Rolls Royce, similar to Lamborghini I guess, have high hopes for the growth of their business in the Philippines. Well you don’t need to sell too many Rolls Royces or Lamborghinis or even Lexus LFAs (at P34.8 million a go) to make a decent return, so perhaps they will actually meet whatever their planned targets may be.
We all know that there is enough money around here for some people to afford luxury items and if any were not aware of such riches, a glimpse around the shops at the casino at Resorts World, in Greenbelt IV and V, and near the Shangri-La in Makati City would soon convince them.
But people who sell outrageously priced luxury goods don’t really care where the money comes from [like banks], and no doubt the buyers or depositors can make a good case if asked as to the source of their funds. To envision the Manila Rolls Royce dealership demanding proof that the money being used to buy its product has been gained honestly is too much to imagine.
I remember watching and being very well entertained by some Hong Kong comedy films in one of which the female star wins the lottery, then when she sees her friends they have a day out to the bank where her winnings, a great mountain of cash are rolled out on a trolley so that she and her friends can have a look at it and touch it before it is the rolled back by the bank staff into the vault. There is a certain old Chinese-ness in this of course, it’s “the savings.”
With the growth of Asian economies, people, well some people, like to flaunt their wealth. It is seen as a demonstration of success; to have a helicopter or two, a yacht, a few Rolls Royces and Lamborghinis, a string of expensive mistresses, to drink expensive brandy, and to fly around all over the place first class with expensive luggage is believed to garner admiration from the less fortunate in society. But then, what else would you do with the money other than keep it in the bank and go and visit it occasionally with your friends, like the Hong Kong lady who won the lottery?
Question is how much money do people need? It came as no surprise that there does not appear to be a Rolls Royce distributor in Norway—nobody could afford one and if they did, then there would be a lot of investigation as to where the money had come from to buy such an expensive car. A big book is available there which lists down how much everybody earns—easy to check your neighbor’s income and see whether or not he or she really could afford the new dining table that had just been delivered! That such a reference should be available in Asian countries must be a nightmare prospect to those who are “rich.”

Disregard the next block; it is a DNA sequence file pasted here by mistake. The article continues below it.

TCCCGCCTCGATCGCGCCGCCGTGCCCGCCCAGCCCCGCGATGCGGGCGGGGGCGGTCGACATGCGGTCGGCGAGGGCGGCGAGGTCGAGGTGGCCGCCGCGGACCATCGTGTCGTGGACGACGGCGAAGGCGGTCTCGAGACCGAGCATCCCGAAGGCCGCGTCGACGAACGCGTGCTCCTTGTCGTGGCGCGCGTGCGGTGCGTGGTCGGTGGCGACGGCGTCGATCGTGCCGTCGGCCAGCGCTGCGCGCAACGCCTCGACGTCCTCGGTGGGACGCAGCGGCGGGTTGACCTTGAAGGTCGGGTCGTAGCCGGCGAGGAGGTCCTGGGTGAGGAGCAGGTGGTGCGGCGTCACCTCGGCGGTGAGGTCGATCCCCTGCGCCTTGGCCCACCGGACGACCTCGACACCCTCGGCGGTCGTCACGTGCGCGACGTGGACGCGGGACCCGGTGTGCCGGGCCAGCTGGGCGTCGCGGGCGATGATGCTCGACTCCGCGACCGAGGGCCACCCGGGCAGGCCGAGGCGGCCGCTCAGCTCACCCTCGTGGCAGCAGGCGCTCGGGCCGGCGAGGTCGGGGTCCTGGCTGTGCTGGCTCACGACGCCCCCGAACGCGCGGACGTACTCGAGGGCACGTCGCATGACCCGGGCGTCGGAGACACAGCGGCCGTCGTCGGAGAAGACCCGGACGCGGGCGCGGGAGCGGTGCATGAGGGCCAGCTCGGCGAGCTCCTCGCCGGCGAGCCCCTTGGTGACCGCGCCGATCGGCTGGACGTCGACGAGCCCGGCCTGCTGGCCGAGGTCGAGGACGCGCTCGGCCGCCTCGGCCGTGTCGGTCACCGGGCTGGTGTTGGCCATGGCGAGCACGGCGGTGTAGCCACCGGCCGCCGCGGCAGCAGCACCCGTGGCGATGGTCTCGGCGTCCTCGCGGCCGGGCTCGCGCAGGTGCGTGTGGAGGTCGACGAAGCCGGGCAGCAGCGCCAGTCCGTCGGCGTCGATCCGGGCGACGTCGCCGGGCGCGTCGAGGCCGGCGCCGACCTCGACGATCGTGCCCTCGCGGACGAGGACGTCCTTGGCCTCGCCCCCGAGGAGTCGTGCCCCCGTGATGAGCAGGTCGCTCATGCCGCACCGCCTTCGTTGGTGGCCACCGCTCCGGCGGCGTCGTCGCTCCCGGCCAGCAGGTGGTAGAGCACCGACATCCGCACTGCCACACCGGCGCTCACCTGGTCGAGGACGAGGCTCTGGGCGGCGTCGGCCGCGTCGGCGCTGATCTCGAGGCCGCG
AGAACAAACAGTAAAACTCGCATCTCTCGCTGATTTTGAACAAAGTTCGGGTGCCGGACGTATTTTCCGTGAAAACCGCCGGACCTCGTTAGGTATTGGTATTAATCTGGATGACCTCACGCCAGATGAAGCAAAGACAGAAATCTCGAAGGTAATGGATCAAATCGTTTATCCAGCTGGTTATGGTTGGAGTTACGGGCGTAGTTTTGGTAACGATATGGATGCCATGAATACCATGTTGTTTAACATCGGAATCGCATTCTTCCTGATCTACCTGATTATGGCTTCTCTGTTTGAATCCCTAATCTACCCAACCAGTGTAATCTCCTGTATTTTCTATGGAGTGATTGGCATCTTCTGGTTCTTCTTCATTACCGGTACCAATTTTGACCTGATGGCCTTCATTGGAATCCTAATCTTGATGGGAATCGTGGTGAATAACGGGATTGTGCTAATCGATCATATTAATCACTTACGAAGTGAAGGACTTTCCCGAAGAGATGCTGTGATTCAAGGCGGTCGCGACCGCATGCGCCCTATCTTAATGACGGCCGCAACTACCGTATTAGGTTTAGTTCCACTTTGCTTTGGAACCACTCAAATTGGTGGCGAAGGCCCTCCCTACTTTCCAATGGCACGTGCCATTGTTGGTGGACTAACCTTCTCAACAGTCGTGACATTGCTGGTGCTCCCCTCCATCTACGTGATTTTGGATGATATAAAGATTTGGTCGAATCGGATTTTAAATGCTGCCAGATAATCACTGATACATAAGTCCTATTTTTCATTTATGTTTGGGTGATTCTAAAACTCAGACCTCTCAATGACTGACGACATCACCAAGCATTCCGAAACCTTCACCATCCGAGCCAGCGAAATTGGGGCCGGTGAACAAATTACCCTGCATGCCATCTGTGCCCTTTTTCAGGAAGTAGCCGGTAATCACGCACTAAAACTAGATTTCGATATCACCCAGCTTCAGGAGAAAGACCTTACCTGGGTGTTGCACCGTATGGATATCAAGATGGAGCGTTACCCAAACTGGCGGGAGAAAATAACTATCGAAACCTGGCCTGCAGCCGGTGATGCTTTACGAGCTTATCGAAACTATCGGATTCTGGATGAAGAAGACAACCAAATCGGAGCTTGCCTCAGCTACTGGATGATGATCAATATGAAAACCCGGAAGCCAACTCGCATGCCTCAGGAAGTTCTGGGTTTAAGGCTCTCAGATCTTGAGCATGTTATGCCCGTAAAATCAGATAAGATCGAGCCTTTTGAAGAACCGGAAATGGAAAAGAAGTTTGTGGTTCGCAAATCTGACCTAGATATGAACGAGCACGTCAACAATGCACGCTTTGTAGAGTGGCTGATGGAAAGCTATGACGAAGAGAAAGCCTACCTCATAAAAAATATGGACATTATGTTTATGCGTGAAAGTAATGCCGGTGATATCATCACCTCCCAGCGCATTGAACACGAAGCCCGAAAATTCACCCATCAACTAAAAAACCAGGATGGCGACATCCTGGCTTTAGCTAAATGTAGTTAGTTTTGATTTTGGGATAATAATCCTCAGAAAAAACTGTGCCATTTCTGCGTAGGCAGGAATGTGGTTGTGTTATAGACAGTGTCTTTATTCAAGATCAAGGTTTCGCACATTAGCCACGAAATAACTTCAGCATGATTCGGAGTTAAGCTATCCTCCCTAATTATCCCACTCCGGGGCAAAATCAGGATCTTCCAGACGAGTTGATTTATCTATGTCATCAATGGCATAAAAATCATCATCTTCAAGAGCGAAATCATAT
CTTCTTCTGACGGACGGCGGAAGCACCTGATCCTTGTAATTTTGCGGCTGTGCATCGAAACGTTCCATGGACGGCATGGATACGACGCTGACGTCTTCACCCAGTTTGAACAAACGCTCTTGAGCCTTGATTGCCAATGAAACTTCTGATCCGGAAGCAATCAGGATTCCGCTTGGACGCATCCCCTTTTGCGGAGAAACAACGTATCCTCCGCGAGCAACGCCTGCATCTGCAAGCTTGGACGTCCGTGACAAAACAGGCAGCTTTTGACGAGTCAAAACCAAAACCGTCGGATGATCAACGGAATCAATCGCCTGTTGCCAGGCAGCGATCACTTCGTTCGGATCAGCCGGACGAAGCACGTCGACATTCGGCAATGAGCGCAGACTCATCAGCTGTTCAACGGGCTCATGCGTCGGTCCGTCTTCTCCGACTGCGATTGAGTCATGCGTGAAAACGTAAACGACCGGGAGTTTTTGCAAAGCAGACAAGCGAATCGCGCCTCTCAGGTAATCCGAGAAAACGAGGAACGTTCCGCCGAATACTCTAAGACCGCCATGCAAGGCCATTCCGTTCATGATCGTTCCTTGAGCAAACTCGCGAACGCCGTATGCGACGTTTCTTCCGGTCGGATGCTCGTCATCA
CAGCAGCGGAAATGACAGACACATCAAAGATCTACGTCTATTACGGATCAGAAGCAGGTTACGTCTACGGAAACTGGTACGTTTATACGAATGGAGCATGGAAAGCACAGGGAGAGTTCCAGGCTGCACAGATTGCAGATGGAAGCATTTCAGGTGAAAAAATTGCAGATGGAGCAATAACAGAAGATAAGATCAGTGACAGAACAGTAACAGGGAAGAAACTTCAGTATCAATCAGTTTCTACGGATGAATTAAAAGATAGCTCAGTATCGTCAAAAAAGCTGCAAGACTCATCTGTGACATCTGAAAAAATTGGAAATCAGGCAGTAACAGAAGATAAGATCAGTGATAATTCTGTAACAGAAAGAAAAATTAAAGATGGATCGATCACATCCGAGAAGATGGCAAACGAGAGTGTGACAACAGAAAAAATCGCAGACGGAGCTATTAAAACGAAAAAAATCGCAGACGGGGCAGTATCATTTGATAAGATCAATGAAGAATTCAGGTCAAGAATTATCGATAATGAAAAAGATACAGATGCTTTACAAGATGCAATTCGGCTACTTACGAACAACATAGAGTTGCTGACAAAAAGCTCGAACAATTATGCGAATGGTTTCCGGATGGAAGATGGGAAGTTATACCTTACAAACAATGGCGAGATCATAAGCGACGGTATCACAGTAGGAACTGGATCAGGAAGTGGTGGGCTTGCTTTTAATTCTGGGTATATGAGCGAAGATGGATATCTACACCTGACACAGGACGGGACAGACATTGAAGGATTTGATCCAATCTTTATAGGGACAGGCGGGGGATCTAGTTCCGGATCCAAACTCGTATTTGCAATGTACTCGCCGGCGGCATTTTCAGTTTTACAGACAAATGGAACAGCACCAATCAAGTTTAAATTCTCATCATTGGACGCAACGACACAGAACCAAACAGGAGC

Jose Mujica is a socialist politician and the President of Uruguay. His salary is about P500,000 per month and he donates 90 percent of this to charities to benefit poor people, and to help small entrepreneurs. So long as he has enough left for himself to get by at a lifestyle that he is satisfied with, he will have a clear conscience from having done what is by his view, as well as many other people’s, the right thing.
Nobody other than perhaps those who renounce all worldly possessions on religious grounds would choose to live in grinding poverty, but for my part I find that ostentatious displays of vast personal wealth and associated greed—“an excessive desire to possess more than one needs or deserves, particularly in terms of money” just makes me ask myself “I wonder where that money came from?”
Greed is not a nice emotion, in the words of Saint Thomas Aquinas; “Greed is a sin against God, just as all mortal sins, in as much as man condemns things eternal for the sake of temporal things.” To think that great manifestations of greed is something that engenders admiration and respect is simply (very) wrong thinking; it deprives others of opportunity and basic necessities. An obsession with the need to acquire overtly expensive and rare material possessions, or just power for that matter in order to impress others rather than just gaining a well-earned high degree of personal comfort and convenience, is surely a sad condition and could even be construed as a type of theft.
So to change the mindset from simple, awed admiration of ostentatious displays of wealth to “I wonder where that money came from” may make eventually for a more egalitarian society . . . perhaps.
Mike can be contacted at firstname.lastname@example.org